An Existential Backpack Trip on the Olympic Peninsula

words + photos by Don Mankin

The sun was shining as I passed by the town of Sequim (pronounced “Squim” like some kind of squishy, low tide cephalopod) on Washington State’s Olympic Peninsula (OP). I was on my way to Olympic National Park, one of “America’s Ultimate Parks,” according to National Geographic.

Times are tough and money is short; that is why I vacationed last summer in the OP, home to one of the most diverse and accessible wilderness areas in the United States. The Peninsula is just an hour or so drive and a 30 minute ferry ride from Seattle, and its varied attractions -- a rugged coastline, empty beaches, glacier-capped mountains, alpine meadows, pristine lakes, and thick rain forests – are a relatively short drive from each another.

There was another reason for this trip, to see if I, at the advanced age of 67, could still haul a fully loaded backpack into the wilderness and survive a few days on my own. From my 30s to my 50s, I used to do a solo backpacking trip almost every year, several of them on the OP. It was always a deeply satisfying experience – a meditative, reflective, man-alone-with-nature, listening-to-your-inner-voice, getting-in-touch-with-your-primal-self, city-boy-alone-in-the-wild kind of thing. I loved it.

I stopped backpacking altogether, solo or with company, about a dozen years ago as my knees and back started to give me trouble and the goop collecting in my arteries began to remind me of my mortality. But I’ve missed it. So, after getting the go ahead from my cardiologist and my knee surgeon, I decided to give it another try, to see if I could recreate those seminal experiences of my earlier years on the relatively flat, low altitude trails of Olympic National Park.

I started with an easy three day, two night hike into one of the rugged, relatively remote wilderness beaches that run almost continuously along Washington’s Pacific coast. I chose Third Beach, about a two hour drive from Port Angeles.  The trail was less than 1.5 gently sloping miles through a thick, green forest down to the beach and only a little bit further to the more secluded section at the far end. This was, indeed, backpacking for geezers.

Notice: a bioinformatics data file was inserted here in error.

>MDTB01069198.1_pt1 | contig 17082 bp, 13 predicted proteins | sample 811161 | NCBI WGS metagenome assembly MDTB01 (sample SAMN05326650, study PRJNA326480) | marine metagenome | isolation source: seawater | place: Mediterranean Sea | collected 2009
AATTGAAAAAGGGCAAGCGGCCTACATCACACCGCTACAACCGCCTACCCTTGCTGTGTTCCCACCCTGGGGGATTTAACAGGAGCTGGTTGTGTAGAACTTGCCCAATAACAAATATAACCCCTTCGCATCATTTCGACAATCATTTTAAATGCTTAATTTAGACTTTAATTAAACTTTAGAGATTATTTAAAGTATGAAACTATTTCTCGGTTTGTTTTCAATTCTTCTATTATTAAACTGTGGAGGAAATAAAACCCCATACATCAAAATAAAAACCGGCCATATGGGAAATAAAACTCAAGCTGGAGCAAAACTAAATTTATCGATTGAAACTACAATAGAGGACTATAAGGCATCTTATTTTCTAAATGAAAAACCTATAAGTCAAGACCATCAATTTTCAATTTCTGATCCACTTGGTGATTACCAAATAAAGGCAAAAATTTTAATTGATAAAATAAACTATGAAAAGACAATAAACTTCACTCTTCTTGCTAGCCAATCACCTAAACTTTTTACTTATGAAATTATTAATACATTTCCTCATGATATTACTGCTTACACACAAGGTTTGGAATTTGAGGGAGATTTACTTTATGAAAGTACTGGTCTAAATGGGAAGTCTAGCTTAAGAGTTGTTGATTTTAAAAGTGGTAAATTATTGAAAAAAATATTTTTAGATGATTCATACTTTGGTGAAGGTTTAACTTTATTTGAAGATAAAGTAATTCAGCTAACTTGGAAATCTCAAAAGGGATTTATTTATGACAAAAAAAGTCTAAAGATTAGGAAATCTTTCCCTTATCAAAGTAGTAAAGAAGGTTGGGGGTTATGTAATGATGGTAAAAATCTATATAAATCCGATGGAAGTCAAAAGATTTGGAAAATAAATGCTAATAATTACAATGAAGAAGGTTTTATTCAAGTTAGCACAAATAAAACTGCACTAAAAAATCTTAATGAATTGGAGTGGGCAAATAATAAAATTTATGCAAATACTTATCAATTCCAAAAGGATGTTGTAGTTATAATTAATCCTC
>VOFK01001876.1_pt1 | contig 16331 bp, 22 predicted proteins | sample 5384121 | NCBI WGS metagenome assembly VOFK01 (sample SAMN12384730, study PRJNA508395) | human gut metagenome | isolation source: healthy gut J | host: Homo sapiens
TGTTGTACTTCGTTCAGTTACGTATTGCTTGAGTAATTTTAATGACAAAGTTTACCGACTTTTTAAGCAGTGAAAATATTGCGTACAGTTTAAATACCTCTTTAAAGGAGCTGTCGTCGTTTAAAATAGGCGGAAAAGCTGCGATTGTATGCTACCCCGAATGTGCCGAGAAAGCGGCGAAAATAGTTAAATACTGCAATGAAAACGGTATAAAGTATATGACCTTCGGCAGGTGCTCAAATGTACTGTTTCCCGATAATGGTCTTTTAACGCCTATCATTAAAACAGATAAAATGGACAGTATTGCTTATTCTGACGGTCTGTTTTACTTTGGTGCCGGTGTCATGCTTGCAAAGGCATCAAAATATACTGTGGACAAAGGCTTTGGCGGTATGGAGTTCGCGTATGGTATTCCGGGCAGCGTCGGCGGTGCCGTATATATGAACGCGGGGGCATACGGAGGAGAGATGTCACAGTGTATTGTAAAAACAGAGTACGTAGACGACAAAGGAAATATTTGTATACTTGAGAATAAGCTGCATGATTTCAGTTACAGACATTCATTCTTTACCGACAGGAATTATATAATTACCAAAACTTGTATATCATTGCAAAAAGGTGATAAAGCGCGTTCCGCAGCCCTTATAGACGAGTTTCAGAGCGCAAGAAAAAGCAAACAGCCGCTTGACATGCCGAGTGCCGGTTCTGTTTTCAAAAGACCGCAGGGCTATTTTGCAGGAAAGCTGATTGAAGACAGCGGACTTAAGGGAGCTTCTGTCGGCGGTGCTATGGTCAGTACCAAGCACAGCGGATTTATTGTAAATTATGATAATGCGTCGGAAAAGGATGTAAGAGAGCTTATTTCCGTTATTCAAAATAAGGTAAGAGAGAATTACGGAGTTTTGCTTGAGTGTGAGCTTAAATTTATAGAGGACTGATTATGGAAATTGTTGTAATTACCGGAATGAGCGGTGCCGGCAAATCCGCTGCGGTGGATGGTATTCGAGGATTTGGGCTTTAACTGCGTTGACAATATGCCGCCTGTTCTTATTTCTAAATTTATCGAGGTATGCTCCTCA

At the trail head, I hefted my pack with nervous anticipation. Would it live up to my expectations? Will I get eaten by a black bear? Will I collapse from the effort?

The latter was of particular concern since the pack weighed at least 50 pounds. In my younger days, weight was not an issue. I just packed what I wanted and figured that I could handle it. It soon became clear that those days are long gone. The hike wasn’t a struggle, but it sure was uncomfortable.

It all seemed worthwhile when I reached the beach. Third Beach is about a half mile long, bracketed by a rocky headland at each end. All of the campers on the beach were clustered around a stream -- the only source of fresh water -- at the beginning of the beach. The rest of the beach was deserted, except for a beachcomber or two or the occasional backpacker heading to or from the even more remote beaches to the south.

I found a great campsite on a level bench of sand several feet above the high tide line, with the waves crashing just a few yards away. Big driftwood logs served as my “furniture” – an “easy chair” to lean against, a counter top for my stove, and branches and roots for hanging up my sweaty clothes. I could see a virtual rock garden of sea stacks jutting out of the water off shore in the distance. I had the beach pretty much to myself. 

After I finished setting up camp, I took off my boots and kicked back in my “easy chair” to gaze at the sea. As I sat my obsessive internal chatter slowed down to a gentle murmur, then faded away as I turned my attention to the more immediate tasks of making dinner, keeping track of my gear, and avoiding the annoying bites of mosquitos and more significant bites of hungry bears.